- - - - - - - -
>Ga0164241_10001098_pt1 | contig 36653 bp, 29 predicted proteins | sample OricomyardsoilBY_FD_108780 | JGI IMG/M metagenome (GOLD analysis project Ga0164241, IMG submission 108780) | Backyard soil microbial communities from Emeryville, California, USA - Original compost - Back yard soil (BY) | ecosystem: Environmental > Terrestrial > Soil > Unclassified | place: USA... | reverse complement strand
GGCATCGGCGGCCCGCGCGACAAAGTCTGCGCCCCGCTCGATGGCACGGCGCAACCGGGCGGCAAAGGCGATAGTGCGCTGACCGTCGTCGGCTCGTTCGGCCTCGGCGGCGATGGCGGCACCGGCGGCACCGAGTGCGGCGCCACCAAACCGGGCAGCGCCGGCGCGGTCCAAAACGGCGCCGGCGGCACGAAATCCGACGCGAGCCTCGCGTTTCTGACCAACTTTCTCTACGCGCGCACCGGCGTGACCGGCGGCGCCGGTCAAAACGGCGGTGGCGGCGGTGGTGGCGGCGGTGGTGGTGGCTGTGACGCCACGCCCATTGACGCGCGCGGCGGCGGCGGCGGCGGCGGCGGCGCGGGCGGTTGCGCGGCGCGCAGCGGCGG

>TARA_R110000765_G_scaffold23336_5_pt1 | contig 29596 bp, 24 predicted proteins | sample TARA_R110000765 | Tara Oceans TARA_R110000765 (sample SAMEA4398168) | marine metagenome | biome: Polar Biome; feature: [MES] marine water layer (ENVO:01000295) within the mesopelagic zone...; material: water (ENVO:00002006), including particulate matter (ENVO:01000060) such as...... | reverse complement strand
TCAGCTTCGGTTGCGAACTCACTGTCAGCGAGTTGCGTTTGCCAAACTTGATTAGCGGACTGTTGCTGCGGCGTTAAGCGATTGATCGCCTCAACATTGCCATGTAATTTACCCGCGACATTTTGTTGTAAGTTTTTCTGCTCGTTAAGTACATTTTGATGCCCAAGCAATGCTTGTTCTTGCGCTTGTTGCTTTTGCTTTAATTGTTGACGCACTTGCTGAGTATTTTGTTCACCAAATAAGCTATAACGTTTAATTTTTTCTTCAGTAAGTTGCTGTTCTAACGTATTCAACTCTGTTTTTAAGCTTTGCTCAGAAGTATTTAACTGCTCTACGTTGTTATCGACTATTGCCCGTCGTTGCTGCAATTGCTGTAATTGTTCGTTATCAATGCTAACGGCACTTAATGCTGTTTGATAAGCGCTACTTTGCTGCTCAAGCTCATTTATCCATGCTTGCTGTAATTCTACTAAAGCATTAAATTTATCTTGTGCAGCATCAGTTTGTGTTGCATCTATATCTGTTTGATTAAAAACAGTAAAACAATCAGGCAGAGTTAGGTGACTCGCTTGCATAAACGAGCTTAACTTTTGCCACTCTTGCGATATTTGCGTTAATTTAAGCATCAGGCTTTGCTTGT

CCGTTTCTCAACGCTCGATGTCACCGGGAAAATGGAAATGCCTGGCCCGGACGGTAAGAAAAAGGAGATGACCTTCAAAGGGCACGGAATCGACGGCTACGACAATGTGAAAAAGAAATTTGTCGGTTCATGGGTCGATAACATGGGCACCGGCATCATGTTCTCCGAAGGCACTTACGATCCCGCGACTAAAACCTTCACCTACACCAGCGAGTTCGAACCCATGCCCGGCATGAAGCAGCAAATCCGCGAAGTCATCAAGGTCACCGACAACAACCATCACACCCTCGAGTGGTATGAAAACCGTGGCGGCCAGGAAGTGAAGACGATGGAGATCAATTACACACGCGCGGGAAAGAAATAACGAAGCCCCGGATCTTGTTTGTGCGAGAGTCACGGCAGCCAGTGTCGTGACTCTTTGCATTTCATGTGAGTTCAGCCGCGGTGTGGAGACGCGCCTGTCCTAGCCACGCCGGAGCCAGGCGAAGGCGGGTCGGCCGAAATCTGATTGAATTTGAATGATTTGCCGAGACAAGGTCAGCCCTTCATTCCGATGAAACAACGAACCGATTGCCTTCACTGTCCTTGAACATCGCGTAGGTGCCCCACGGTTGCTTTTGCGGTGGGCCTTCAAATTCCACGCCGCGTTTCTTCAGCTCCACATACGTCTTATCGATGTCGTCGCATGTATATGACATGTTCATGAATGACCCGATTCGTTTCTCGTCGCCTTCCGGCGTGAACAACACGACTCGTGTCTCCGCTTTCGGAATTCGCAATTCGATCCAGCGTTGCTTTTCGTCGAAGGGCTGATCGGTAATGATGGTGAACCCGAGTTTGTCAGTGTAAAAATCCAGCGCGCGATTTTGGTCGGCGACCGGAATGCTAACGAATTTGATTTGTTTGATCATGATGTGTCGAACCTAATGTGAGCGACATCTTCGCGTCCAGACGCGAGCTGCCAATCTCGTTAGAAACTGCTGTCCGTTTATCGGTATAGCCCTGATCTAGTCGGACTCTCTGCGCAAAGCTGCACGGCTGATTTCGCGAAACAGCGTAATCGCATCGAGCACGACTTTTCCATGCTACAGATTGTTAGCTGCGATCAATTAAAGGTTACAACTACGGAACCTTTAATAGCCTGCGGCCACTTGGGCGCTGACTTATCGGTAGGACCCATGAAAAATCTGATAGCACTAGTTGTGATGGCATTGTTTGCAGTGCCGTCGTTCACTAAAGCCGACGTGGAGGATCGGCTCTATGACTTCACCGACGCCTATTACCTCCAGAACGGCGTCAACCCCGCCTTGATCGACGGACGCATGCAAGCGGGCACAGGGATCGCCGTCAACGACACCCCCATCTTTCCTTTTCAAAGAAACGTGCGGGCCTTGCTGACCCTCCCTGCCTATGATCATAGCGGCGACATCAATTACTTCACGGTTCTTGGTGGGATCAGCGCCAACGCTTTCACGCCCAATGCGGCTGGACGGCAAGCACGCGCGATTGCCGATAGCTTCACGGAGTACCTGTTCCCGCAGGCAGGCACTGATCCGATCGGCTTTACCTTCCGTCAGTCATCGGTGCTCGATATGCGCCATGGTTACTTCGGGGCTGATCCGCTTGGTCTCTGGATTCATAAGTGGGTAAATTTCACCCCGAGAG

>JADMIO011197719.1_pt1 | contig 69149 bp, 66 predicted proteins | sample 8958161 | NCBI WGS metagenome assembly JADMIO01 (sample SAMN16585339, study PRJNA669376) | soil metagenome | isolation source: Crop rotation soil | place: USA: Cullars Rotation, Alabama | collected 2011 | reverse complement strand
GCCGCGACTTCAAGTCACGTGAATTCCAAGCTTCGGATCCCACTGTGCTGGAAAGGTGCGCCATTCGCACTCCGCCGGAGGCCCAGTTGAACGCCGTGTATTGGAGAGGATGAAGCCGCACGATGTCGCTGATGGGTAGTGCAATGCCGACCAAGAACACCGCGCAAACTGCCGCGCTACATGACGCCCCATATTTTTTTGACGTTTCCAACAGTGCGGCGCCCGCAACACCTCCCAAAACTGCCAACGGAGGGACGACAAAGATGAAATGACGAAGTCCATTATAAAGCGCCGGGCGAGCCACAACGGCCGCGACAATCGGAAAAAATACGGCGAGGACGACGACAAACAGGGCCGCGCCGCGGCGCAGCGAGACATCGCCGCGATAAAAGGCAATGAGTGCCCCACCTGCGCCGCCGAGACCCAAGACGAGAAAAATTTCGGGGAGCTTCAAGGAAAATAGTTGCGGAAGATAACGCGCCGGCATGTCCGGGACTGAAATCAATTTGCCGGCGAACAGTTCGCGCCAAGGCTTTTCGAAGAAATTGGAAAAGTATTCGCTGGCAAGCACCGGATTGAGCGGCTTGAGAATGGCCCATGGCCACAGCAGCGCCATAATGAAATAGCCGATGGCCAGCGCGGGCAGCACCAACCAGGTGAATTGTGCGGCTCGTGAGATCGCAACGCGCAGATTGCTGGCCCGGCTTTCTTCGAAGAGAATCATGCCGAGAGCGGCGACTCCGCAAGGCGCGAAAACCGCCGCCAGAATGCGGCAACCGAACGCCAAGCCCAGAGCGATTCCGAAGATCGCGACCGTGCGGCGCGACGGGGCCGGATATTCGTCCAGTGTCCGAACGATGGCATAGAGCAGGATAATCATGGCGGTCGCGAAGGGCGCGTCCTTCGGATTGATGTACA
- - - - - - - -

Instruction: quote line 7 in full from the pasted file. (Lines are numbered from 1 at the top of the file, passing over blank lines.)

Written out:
GCCGCGACTTCAAGTCACGTGAATTCCAAGCTTCGGATCCCACTGTGCTGGAAAGGTGCGCCATTCGCACTCCGCCGGAGGCCCAGTTGAACGCCGTGTATTGGAGAGGATGAAGCCGCACGATGTCGCTGATGGGTAGTGCAATGCCGACCAAGAACACCGCGCAAACTGCCGCGCTACATGACGCCCCATATTTTTTTGACGTTTCCAACAGTGCGGCGCCCGCAACACCTCCCAAAACTGCCAACGGAGGGACGACAAAGATGAAATGACGAAGTCCATTATAAAGCGCCGGGCGAGCCACAACGGCCGCGACAATCGGAAAAAATACGGCGAGGACGACGACAAACAGGGCCGCGCCGCGGCGCAGCGAGACATCGCCGCGATAAAAGGCAATGAGTGCCCCACCTGCGCCGCCGAGACCCAAGACGAGAAAAATTTCGGGGAGCTTCAAGGAAAATAGTTGCGGAAGATAACGCGCCGGCATGTCCGGGACTGAAATCAATTTGCCGGCGAACAGTTCGCGCCAAGGCTTTTCGAAGAAATTGGAAAAGTATTCGCTGGCAAGCACCGGATTGAGCGGCTTGAGAATGGCCCATGGCCACAGCAGCGCCATAATGAAATAGCCGATGGCCAGCGCGGGCAGCACCAACCAGGTGAATTGTGCGGCTCGTGAGATCGCAACGCGCAGATTGCTGGCCCGGCTTTCTTCGAAGAGAATCATGCCGAGAGCGGCGACTCCGCAAGGCGCGAAAACCGCCGCCAGAATGCGGCAACCGAACGCCAAGCCCAGAGCGATTCCGAAGATCGCGACCGTGCGGCGCGACGGGGCCGGATATTCGTCCAGTGTCCGAACGATGGCATAGAGCAGGATAATCATGGCGGTCGCGAAGGGCGCGTCCTTCGGATTGATGTACA